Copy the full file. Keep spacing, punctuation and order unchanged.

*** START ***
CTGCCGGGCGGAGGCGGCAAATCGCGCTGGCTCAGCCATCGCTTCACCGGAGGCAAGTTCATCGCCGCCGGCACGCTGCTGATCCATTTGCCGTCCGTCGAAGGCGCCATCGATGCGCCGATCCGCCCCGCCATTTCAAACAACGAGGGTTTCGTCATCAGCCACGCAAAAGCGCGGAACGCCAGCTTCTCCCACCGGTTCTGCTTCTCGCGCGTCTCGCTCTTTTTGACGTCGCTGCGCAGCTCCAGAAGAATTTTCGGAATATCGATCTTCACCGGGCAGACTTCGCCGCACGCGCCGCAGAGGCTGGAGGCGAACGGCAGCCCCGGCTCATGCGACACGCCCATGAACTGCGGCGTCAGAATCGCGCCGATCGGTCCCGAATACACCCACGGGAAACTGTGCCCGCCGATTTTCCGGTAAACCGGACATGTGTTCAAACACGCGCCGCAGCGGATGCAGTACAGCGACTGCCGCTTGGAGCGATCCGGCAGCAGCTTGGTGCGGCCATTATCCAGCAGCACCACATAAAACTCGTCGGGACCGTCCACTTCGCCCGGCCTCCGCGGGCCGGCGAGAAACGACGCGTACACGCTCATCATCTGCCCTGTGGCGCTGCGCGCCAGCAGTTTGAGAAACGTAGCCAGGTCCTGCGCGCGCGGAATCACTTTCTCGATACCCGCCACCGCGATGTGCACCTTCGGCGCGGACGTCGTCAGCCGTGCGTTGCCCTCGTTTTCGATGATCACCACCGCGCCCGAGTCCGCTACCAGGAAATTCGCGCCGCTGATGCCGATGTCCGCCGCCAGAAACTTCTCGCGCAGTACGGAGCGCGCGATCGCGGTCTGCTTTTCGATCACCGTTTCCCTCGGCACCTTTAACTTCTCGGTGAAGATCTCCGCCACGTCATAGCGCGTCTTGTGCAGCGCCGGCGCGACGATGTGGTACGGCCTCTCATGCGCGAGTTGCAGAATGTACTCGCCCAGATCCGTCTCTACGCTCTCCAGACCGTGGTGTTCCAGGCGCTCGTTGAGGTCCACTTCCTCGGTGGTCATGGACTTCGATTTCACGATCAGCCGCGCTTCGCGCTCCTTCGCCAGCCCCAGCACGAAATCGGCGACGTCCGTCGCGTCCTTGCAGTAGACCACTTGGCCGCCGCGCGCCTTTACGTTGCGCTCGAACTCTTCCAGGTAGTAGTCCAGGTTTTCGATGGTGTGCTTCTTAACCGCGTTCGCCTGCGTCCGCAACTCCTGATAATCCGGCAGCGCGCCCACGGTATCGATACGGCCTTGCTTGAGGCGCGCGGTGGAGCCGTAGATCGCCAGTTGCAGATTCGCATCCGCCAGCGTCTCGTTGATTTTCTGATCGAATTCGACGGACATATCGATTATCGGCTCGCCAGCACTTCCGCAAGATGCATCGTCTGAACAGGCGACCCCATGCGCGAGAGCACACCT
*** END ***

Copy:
CTGCCGGGCGGAGGCGGCAAATCGCGCTGGCTCAGCCATCGCTTCACCGGAGGCAAGTTCATCGCCGCCGGCACGCTGCTGATCCATTTGCCGTCCGTCGAAGGCGCCATCGATGCGCCGATCCGCCCCGCCATTTCAAACAACGAGGGTTTCGTCATCAGCCACGCAAAAGCGCGGAACGCCAGCTTCTCCCACCGGTTCTGCTTCTCGCGCGTCTCGCTCTTTTTGACGTCGCTGCGCAGCTCCAGAAGAATTTTCGGAATATCGATCTTCACCGGGCAGACTTCGCCGCACGCGCCGCAGAGGCTGGAGGCGAACGGCAGCCCCGGCTCATGCGACACGCCCATGAACTGCGGCGTCAGAATCGCGCCGATCGGTCCCGAATACACCCACGGGAAACTGTGCCCGCCGATTTTCCGGTAAACCGGACATGTGTTCAAACACGCGCCGCAGCGGATGCAGTACAGCGACTGCCGCTTGGAGCGATCCGGCAGCAGCTTGGTGCGGCCATTATCCAGCAGCACCACATAAAACTCGTCGGGACCGTCCACTTCGCCCGGCCTCCGCGGGCCGGCGAGAAACGACGCGTACACGCTCATCATCTGCCCTGTGGCGCTGCGCGCCAGCAGTTTGAGAAACGTAGCCAGGTCCTGCGCGCGCGGAATCACTTTCTCGATACCCGCCACCGCGATGTGCACCTTCGGCGCGGACGTCGTCAGCCGTGCGTTGCCCTCGTTTTCGATGATCACCACCGCGCCCGAGTCCGCTACCAGGAAATTCGCGCCGCTGATGCCGATGTCCGCCGCCAGAAACTTCTCGCGCAGTACGGAGCGCGCGATCGCGGTCTGCTTTTCGATCACCGTTTCCCTCGGCACCTTTAACTTCTCGGTGAAGATCTCCGCCACGTCATAGCGCGTCTTGTGCAGCGCCGGCGCGACGATGTGGTACGGCCTCTCATGCGCGAGTTGCAGAATGTACTCGCCCAGATCCGTCTCTACGCTCTCCAGACCGTGGTGTTCCAGGCGCTCGTTGAGGTCCACTTCCTCGGTGGTCATGGACTTCGATTTCACGATCAGCCGCGCTTCGCGCTCCTTCGCCAGCCCCAGCACGAAATCGGCGACGTCCGTCGCGTCCTTGCAGTAGACCACTTGGCCGCCGCGCGCCTTTACGTTGCGCTCGAACTCTTCCAGGTAGTAGTCCAGGTTTTCGATGGTGTGCTTCTTAACCGCGTTCGCCTGCGTCCGCAACTCCTGATAATCCGGCAGCGCGCCCACGGTATCGATACGGCCTTGCTTGAGGCGCGCGGTGGAGCCGTAGATCGCCAGTTGCAGATTCGCATCCGCCAGCGTCTCGTTGATTTTCTGATCGAATTCGACGGACATATCGATTATCGGCTCGCCAGCACTTCCGCAAGATGCATCGTCTGAACAGGCGACCCCATGCGCGAGAGCACACCT